Section Strobus. Two varieties, ayacahuite and veitchii. The variety brachyptera recognized by Perry (1991) and certain earlier authors, is here placed in synonymy with P. strobiformis, in accordance with the analysis by Farjon and Styles (1997).
This is a fairly typical white pine in most respects. It forms a large tree, to 45 m tall and 200 cm dbh, with a straight, round trunk and pyramidal to conical crown with regular branch whorls, becoming more irregular and open in old trees. Bark is thin, smooth, and ash-grey on young trees, with age becoming rough, gray-brown, divided into small rectangular plates. Branches are long, slender, spreading horizontally, lower branches often drooping. Twigs are slender, smooth and light grey with foliage grouped toward the end. Leaves are in fascicles of 5, 10-18 cm long, abaxial surface bright green, adaxial surface glaucous and the only surface bearing stomata, margins serrate with very small, widely spaced teeth, straight or slightly twisted, spreading at 60-80° from the shoot, flexible but not drooping, cross-section nearly an equilateral triangle, resin canals 2-4(-7), external; fascicle sheathes 15-20(-25) mm long with 5-7 loose, oblong, orange-brown or red-brown scales, soon deciduous. Cotyledons 11-13. Pollen cones crowded at ends of new shoots, ovoid to short cylindrical, 7-10 mm long, yellow, turning orange-brown. Seed cones borne near ends of main branches, usually in whorls of 2-4, with a peduncle to 25 mm long that falls with the cone, pendent, slightly curved, 15-40 cm × 7-15 cm when mature and open, soon deciduous. Seed scales 100-150, thin, flexible, 5-7 cm long, apophyses elongate with a rounded to obtuse apex, umbo terminal, resinous, and lacking a prickle. Seeds light brown with dark spots, with an adnate wing 30-40 mm long (Perry 1991, Farjon and Styles 1997). Seed size is unclear; 5-8 mm (Perry 1991) or 8-15 mm (Farjon and Styles 1997).
In habitat, it is difficult to confuse this species with any other. It occupies higher and drier sites, and has much longer cones, than Pinus chiapensis.
Mexico: Jalisco, Querétaro, Michoacán, Hidalgo, Distrito Federal, México, Guanajuato, Veracruz, Tlaxcala, Morelos, Puebla, Guerrero, Oaxaca and Chiapas; also Guatemala, El Salvador and Honduras (Perry 1991). See map at left. P. ayacahuite typically grows in mixed stands with other pines, and firs, at altitudes of (1,500-)2,000-3,200(-3,600) m. It grows best on well-drained moist loamy soils on relatively cool, moist sites (Perry 1991, Farjon and Styles 1997). In Los Altos de San Miguel Totonicapán park, Guatemala, it grows with Pinus montezumae, P. pseudostrobus, P. hartwegii, P. oocarpa, Abies guatemalensis, and Cupressus lusitanica (ParksWatch 2004).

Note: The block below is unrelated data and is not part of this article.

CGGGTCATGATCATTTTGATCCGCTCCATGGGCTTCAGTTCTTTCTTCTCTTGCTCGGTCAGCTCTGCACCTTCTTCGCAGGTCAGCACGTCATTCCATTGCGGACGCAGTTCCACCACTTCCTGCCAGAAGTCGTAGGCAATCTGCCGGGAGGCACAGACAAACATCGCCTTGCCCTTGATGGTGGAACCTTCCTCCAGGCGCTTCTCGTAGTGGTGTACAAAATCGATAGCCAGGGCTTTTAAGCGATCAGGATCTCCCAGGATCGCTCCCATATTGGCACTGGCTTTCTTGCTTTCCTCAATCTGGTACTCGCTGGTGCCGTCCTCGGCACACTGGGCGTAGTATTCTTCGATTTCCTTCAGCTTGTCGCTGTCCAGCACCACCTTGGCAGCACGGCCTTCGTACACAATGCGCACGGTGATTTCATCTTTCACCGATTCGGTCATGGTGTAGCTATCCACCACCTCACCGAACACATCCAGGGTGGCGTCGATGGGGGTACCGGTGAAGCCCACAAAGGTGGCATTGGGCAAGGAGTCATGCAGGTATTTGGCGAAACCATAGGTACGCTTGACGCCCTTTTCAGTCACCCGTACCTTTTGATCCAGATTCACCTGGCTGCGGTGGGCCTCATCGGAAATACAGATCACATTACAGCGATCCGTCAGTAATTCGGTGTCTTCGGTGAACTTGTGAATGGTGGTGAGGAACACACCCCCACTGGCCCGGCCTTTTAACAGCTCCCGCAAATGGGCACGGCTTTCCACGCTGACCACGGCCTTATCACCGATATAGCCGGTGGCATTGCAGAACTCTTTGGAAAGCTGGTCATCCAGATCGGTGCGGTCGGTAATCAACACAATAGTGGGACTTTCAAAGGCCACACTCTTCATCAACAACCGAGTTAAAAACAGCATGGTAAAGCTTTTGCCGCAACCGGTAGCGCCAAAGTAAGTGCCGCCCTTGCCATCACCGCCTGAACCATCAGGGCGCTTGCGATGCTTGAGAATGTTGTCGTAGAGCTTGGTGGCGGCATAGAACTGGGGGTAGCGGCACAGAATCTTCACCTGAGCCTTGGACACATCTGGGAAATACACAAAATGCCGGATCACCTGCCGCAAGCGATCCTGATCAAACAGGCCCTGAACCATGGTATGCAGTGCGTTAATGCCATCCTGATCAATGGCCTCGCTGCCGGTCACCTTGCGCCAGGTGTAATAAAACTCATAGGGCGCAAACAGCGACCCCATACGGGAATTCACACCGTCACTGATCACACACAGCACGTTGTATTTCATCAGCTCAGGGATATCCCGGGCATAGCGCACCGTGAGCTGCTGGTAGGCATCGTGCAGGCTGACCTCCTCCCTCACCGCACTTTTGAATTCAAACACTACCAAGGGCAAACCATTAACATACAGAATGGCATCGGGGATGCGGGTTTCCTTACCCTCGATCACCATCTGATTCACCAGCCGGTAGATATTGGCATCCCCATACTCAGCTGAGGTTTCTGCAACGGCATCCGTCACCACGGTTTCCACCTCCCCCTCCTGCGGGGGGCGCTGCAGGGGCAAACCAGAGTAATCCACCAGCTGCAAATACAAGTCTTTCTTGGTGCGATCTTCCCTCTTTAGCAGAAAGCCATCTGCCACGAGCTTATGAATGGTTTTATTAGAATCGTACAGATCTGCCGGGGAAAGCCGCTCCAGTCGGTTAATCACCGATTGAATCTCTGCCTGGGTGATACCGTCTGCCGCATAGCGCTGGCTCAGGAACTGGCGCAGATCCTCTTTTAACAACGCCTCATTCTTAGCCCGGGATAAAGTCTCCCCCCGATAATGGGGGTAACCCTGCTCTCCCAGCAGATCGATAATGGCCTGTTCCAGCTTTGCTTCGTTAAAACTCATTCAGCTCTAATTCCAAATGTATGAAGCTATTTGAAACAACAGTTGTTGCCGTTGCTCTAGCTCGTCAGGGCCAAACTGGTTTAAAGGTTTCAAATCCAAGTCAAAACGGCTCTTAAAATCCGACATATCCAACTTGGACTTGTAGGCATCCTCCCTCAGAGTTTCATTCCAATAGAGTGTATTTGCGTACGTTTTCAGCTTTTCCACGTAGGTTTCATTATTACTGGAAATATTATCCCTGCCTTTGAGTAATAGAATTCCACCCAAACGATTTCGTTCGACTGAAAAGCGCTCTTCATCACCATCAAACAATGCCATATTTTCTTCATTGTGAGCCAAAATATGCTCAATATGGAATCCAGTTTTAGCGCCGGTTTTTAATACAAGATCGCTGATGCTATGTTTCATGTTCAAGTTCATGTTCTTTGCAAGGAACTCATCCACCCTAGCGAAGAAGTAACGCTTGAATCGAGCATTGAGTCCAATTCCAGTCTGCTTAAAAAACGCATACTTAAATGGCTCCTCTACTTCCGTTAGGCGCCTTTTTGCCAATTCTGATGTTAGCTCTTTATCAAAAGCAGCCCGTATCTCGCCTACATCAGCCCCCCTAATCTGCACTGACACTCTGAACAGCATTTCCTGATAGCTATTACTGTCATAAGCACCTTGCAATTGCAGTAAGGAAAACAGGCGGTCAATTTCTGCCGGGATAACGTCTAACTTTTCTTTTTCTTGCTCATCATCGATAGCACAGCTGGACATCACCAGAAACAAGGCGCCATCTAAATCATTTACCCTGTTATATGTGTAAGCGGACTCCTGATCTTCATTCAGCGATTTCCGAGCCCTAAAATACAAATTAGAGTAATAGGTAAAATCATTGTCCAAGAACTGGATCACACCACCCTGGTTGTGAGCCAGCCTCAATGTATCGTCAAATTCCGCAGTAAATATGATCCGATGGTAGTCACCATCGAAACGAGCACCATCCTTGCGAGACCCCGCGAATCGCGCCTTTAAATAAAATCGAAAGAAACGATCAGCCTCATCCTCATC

The largest I have seen was a specimen of var. veitchii 137 cm dbh and 32 m tall, which we found on the NE slopes of Popocatepetl in 2005. Another tree in the same area was only 105 cm dbh, but 42.1 m tall. I have no other data on big trees.
As of 2006, almost no work has been done with this species; it is mentioned in Heyerdahl and Alvarado (2003) but I don't know if it proved to be a useful species. One study performed in Oaxaca (Naylor 1971) found generally unsatisfactory results: all sampled trees were young, complacent, and could not be crossdated. This finding was attributed to an insufficiently seasonal climate. It was later used in a fire history study in Chihuahua, a more northerly and more seasonal climate (Fulé et al. 2005). For updated information, see the Bibliography of Dendrochronology.
This species provides one of the most important and sought-after softwoods of Mexico. Formerly very large trees were common, yielding large volumes of an attractive, easily worked timber that provided the raw material for furniture and finish carpentry throughout the country. Those great stands have been largely depleted now, especially in southern Mexico and Mesoamerica (Perry 1991, Farjon and Styles 1997).
See the variety descriptions.
The hybrid between P. ayacahuite and P. wallichiana occurred naturally in 1904 at the Westonbirt Arboretum in Gloucestershire, England. This fertile hybrid is called Pinus × holfordiana.
Heyerdahl, E.K. and E. Alvarado. 2003. Influence of climate and land use on historical surface fires in pine-oak forests, Sierra Madre Occidental, Mexico. Pages 198-217 in T.T. Veblen, W.L. Baker, G. Montenegro, and T.W. Swetnam, eds., Fire and Climatic Change in Temperate Ecosystems of the Western Americas. New York: Springer-Verlag.
Naylor, T.H. 1971. Dendrochronology in Oaxaca, Mexico: a preliminary study. Tree-Ring Bulletin 31:25-29. Available online at www.treeringsociety.org/TRBTRR/TRBvol31_25-29.pdf (accessed 2006.06.14).
Schlechtendahl, D.F.L. von. 1838. Vorlaufige Nachricht uber die Mexicanischen Coniferen. Linnea: ein Journal für die Botanik in ihrem ganzen Unfange 12:486-496. Available: www.botanicus.org, accessed 2011.03.20.
Wright, J.A., A. Marin V., and W.S. Dvorak. 1996. Ex situ gene conservation of Pinus ayacahuite, in Forest Genetic Resources No. 24. www.fao.org/docrep/008/w3354e/W3354E20.htm, accessed 2011.02.25.
Last Modified 2012-11-27